Thursday, 17 January 2008


I've been drawn back to the Fiery Furnaces because of David Byrne's forthcoming interpretation of this song, which in the manner of Kirsty MacColl's "A New England" adds a juicy extra verse about said ex-guru throwing his record collection in the bin. The Friedburgers had slowly drifted out of my consciousness since Gallowbirds Bark - potentially great pop minds losing themselves in well-meaning but ineptly-assembled indulgences - but Widow City is a smart collection, even if wearing its richness on its hidden pop sleeve and even if, as a duo, they cannot equal the unknowing boldness of, say, Pavement at their peak; the truly golden wonder of discovering their own readymade world as they struggle to master their instruments (on "Here" you can hear that last quarter rattling around Malkmus' soul).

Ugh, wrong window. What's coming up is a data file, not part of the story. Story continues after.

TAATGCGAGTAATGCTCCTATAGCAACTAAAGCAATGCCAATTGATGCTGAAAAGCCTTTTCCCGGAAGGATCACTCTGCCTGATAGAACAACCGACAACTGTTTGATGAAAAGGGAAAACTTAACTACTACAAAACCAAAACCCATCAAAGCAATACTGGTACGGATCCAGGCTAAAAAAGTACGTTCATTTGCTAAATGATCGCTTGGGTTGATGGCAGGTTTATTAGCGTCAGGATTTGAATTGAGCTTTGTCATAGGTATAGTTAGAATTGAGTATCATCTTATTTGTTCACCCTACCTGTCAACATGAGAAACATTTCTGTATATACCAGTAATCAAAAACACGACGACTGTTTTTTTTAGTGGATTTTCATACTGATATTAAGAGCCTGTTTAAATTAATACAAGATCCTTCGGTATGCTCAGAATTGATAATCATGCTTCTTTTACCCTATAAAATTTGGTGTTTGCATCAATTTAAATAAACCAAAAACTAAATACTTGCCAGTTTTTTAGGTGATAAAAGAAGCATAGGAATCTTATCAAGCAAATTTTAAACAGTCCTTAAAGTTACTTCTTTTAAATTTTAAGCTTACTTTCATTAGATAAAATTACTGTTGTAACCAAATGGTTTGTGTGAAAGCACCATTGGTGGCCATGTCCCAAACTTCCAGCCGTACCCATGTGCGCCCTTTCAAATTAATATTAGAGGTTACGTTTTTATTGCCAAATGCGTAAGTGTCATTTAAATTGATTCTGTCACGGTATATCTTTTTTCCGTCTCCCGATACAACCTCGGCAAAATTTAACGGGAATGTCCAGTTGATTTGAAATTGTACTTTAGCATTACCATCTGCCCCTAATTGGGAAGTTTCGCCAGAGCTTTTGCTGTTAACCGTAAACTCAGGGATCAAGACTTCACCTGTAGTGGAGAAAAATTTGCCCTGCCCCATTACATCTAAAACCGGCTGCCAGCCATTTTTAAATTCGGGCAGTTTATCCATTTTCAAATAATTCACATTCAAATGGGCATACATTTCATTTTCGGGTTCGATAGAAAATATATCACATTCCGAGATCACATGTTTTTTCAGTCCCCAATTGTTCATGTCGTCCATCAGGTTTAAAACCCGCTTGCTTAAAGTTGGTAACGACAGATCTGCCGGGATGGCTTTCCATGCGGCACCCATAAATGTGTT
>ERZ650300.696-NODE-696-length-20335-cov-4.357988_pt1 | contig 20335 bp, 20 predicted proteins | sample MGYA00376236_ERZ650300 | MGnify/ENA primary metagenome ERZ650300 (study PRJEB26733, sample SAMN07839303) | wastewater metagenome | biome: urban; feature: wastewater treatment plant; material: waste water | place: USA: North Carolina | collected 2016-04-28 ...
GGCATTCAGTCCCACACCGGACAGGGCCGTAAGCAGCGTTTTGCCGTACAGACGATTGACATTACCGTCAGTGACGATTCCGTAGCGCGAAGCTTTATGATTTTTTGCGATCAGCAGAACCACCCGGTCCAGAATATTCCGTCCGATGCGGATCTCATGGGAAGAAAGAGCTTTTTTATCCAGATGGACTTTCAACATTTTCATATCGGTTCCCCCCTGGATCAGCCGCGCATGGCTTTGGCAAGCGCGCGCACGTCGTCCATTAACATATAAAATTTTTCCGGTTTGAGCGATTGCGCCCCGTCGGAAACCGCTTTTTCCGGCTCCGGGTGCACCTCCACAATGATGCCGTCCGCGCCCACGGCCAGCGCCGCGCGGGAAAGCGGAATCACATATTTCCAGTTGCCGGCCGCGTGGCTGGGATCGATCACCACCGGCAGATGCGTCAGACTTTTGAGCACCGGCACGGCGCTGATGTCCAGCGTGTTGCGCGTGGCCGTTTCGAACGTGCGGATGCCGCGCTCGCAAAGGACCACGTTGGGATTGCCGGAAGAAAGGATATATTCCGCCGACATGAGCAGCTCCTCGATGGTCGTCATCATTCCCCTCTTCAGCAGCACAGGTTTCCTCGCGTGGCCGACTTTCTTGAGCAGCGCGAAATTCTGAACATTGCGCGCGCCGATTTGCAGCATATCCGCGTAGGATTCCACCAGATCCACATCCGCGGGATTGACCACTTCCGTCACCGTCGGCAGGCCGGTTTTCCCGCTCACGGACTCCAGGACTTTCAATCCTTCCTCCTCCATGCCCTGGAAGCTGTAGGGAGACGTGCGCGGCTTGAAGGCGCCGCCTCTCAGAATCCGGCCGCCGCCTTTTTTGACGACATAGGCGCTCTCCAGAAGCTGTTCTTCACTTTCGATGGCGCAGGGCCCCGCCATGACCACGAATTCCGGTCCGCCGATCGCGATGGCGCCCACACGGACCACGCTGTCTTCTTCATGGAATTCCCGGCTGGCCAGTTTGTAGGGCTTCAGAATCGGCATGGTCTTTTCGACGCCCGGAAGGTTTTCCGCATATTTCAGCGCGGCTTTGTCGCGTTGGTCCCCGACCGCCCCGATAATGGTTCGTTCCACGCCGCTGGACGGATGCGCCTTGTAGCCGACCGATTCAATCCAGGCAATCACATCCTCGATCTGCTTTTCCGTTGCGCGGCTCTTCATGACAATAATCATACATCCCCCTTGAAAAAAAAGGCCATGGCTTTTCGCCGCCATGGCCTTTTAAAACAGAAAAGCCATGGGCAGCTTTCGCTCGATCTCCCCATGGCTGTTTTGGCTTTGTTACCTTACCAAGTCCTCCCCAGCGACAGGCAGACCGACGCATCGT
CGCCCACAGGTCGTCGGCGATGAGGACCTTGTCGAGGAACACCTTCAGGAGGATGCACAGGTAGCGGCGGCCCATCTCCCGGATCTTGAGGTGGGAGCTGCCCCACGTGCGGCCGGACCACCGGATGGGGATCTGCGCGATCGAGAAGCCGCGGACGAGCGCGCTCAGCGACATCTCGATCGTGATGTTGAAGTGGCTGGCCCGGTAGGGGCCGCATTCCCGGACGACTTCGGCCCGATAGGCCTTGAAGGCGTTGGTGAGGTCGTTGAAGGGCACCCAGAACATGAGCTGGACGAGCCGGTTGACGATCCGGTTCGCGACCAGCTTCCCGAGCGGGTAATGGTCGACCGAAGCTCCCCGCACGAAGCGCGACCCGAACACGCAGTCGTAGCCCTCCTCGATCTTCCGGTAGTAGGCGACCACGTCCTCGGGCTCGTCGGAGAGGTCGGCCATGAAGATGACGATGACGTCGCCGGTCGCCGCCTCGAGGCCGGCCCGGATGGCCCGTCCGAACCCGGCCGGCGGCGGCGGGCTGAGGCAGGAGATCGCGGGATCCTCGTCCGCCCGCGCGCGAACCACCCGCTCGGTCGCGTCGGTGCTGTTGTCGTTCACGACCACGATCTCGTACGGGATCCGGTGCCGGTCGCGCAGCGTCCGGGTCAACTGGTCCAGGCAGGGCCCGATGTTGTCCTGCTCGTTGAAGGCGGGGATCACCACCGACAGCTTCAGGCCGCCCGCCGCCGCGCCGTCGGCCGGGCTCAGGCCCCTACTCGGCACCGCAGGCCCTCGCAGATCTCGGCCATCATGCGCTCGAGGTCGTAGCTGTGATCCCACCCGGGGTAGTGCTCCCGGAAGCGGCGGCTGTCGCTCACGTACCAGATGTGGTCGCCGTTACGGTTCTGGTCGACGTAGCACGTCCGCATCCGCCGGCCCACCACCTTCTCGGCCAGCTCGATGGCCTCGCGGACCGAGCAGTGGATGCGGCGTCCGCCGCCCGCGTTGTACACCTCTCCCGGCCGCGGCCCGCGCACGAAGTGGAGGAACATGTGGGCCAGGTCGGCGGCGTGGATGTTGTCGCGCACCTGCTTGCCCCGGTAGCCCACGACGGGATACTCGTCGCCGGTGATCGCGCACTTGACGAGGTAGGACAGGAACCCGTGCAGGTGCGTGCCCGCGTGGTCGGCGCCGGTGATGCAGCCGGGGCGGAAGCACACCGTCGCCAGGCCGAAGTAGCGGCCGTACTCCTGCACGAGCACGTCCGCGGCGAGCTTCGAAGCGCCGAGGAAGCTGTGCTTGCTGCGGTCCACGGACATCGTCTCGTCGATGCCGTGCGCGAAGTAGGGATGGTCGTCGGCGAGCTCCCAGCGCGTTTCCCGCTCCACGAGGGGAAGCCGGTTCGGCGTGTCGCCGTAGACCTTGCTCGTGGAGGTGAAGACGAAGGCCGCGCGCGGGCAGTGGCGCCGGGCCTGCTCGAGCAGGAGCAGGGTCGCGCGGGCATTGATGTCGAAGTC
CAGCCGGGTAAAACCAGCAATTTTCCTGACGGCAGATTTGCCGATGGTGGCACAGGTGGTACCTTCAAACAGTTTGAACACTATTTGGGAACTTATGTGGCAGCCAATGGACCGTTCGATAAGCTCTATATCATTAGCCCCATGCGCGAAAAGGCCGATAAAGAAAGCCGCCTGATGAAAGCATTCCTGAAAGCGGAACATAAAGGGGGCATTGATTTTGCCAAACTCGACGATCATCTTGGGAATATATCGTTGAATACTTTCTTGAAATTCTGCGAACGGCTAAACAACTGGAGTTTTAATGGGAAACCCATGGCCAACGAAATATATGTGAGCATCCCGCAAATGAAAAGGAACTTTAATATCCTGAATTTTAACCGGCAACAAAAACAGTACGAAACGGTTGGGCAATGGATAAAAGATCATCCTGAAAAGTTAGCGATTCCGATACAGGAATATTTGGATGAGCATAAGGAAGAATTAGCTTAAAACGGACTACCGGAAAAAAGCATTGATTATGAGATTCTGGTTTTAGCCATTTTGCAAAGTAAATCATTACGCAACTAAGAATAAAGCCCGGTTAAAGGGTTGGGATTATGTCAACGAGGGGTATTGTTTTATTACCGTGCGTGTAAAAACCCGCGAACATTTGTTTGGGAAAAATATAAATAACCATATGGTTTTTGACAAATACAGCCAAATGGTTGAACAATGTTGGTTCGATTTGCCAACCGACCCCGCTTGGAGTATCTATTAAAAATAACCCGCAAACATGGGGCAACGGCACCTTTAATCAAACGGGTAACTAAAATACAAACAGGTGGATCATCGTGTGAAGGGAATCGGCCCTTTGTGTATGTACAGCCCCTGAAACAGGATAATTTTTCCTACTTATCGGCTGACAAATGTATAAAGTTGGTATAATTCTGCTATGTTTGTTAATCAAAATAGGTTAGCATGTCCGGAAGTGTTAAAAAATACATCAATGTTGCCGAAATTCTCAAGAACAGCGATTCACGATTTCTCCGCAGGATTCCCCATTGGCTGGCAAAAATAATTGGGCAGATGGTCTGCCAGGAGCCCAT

But "Ex-Guru" is a terrific snap of post-psychedelic/arsequake pop; Eleanor takes the vocal, a winsomely hopeful tale of airport seminars, nephew's seaplanes in the Bahamas and thwarted obsession, over deceptively straightforward 1979 electro squelches, blossoming out into mellotron moodiness on the chorus ("She means nothing to me now," sung in precisely the manner intended to provoke extreme doubt). The second verse gets more virulently vibrant; she burns her clothes with eucalyptus juice, rips out the floor and paints all the platforms puce (the best use of the word "puce" in pop, without question), all the while trying to persuade her listener, with increasing desperation, that she's OK and will cope. The song suddenly detours into grinding Sub Pop guitar growls and biscuit tin beatboxes before a stately 1967 flute and harpsichord delicately rephrase the melody in time for the final chorus. With the sneaking wink of a question - "Does she kick up a thunderstorm when she thinks of my betrayal?" - Eleanor wanders off, lets it lie, tries another flavourful jam jar. Hopefully the scope of flavours is limitless.